Priyanka Dutta, Kolkata: The advancement of technology has made man dependent on Internet for all his needs. Internet has given man easy access to everything while sitting at one place.
Social networking, online shopping, storing data, gaming, online studying, online jobs, every possible thing that man can think of can be done through the medium of internet. With the development of the internet and its related benefits also developed the concept of cyber crimes.
In the matters of cyber crimes, India is also not far behind the other countries where the rate of incidence of cyber crimes is also increasing day by day. The SC on Tuesday asked online behemoths Facebook and Whats app to file an affidavit assuring that they will not share data of their users with a third party until the Centre framed a law for data protection.
A five-judge constitution bench of Chief Justice Dipak Misra, justices A K Sikri, Amitava Roy, A M Khanwilkar and M M Shantanagoudar granted the companies four weeks to file the affidavit. The bench said it will examine their response and decide whether interim order is required to restrain sharing data with a third party.
There are few of Facebook pages, that are using photos of young girls, housewives, students without their knowledge, and described or poses them in vulgar manner or sometime it contains text that comes under cyber bullying. The City Of Joy, If you any come across with such experience don’t hesitate to lodge a complaint with the link to
cyber PS- 2214 – 3000 / 2250 5120
cyber Crime Dept – 245-06100 / 245 – 06174
email : firstname.lastname@example.org
Maharashtra has emerged as the center of cyber crime with maximum number of incidence of registered cases under cyber crimes. Hacking with computer systems and obscene publication were the main cases under IT Act for cyber crimes. Maximum offenders arrested for cyber crimes were in the age group 18-30 years.
563 people in the age group 18-30 years were arrested in the year 2010 which had increased to 883 in the year 2011.
Unless you’ve been living under a rock, by now you must be aware that social media has completely taken over people’s lives. Be it letting the world know where you’re headed by “checking in” on Facebook; or outraging about the topic of the day on Twitter; or posting pictures of the burger you ate with a silly hashtag on Instagram. You never know who’s watching or tracking your social media activity. So, we have a list of what you shouldn’t share on social media.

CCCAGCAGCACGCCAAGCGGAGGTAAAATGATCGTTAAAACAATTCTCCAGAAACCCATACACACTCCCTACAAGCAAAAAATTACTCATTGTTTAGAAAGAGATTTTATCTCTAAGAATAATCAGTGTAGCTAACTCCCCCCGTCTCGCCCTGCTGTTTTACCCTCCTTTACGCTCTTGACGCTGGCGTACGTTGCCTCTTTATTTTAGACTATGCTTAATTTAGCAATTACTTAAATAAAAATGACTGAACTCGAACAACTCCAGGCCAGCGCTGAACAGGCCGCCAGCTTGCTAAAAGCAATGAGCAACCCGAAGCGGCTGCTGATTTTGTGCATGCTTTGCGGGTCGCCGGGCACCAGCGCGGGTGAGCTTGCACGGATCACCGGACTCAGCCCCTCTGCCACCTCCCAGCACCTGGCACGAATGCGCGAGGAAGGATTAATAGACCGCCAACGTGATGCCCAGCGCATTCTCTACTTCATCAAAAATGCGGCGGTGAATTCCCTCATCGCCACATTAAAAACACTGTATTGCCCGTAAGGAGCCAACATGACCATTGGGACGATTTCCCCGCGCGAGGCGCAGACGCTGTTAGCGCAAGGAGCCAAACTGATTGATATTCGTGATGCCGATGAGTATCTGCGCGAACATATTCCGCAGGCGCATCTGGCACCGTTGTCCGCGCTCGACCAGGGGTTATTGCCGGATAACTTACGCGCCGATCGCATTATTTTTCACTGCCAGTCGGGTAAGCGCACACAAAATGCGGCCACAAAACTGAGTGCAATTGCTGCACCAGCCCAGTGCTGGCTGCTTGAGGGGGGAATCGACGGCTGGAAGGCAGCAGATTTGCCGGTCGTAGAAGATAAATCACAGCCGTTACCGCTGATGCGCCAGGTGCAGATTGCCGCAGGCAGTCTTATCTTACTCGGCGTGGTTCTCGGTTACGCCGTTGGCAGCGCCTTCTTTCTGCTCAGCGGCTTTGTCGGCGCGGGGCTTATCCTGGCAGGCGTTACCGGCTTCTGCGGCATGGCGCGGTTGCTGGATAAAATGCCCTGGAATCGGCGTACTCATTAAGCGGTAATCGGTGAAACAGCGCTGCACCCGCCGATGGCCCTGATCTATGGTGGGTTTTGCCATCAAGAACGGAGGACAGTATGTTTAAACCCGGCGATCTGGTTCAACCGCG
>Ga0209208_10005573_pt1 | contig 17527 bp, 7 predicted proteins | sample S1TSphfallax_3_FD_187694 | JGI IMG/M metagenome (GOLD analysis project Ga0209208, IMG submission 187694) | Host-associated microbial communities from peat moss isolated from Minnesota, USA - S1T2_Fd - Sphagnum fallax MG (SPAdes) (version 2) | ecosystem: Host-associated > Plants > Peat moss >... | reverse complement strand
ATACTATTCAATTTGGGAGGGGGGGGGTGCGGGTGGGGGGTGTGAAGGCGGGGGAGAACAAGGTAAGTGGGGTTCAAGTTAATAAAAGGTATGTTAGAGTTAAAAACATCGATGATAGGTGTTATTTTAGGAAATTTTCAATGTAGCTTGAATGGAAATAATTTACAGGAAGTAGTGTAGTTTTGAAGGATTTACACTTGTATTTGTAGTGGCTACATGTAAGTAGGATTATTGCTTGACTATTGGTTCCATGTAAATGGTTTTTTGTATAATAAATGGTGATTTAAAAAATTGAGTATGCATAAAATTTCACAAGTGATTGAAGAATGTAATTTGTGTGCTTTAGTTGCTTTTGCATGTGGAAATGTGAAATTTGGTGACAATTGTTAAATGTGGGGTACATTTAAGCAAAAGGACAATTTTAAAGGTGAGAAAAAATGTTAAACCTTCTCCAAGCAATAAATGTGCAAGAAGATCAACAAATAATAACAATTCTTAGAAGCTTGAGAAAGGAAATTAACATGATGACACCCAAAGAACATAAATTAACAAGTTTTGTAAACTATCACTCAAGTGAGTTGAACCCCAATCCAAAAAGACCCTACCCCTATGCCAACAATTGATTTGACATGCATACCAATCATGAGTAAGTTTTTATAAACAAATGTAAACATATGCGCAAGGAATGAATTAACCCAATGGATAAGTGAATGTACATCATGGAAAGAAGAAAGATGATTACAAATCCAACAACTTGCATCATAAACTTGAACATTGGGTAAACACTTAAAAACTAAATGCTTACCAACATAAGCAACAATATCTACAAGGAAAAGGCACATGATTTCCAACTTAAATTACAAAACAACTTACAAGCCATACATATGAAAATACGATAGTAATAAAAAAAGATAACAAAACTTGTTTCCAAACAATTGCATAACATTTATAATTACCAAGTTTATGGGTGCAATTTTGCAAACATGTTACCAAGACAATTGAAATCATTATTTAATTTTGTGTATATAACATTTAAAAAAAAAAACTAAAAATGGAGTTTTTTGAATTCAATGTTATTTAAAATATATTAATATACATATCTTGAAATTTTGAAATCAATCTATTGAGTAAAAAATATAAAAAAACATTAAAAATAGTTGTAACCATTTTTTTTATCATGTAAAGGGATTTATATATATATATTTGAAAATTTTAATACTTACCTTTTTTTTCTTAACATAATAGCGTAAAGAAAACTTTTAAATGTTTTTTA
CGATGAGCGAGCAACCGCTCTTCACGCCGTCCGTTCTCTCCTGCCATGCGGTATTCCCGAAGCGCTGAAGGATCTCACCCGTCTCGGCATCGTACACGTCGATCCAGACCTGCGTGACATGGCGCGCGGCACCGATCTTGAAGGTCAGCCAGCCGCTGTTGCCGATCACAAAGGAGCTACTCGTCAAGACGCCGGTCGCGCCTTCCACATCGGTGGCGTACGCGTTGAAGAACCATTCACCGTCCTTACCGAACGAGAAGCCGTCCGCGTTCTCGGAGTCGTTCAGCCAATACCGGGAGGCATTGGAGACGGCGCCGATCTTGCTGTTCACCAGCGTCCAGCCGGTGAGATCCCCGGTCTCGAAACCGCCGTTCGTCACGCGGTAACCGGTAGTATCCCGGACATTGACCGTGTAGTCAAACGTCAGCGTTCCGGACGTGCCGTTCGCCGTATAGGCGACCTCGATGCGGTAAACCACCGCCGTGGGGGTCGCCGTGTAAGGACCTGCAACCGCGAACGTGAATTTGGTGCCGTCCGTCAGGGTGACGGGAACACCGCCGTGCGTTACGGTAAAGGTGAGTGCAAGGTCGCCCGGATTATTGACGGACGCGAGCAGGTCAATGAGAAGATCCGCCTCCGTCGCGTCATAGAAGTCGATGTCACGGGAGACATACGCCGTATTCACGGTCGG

There are some steps which you should follow :
1) Your location
We are stating the obvious but sometimes it needs to be done. You may not be aware of it, but someone may just be stalking you. By giving away your location on social media, you are telling them your whereabouts literally at the click of a button.
2) Your address
Why share something extremely personal as your address online? It is a potential safety hazard and anyone can just show up at your front door just because you shared your address.
3) Your phone number
Social media sites, especially Facebook, is encouraging you to share your phone number. If you are really keen on doing so, the least you can do is change your privacy settings to ‘Only Me.’ This way, no one but you will know what your phone number is – and you already know your phone number, don’t you?
4) Too much information about your job
This one is also obvious, but we’ll reinforce it. You needn’t share too much information about your job. You don’t want to give away what you’re getting done at work or how.
5) Anything you don’t want shared
You went to a friends gathering and had a drink one too many. Your friends clicked – perhaps embarrassing — pictures and shared them on Facebook or Instagram. Anything that you don’t want certain people on your friend list (or even those who aren’t on your friend list) to see, don’t share it online. And if a friend of yours has already shared it, then request them to take it down.
6) Your full date of birth
If you think that sharing your full date of birth on Facebook cannot pose a problem for you, you’re wrong. Surprisingly, many people use their date of birth (even if not in the right order) as their password of one or more account. When you share your date of birth online, you are giving out information that may prove useful for hackers.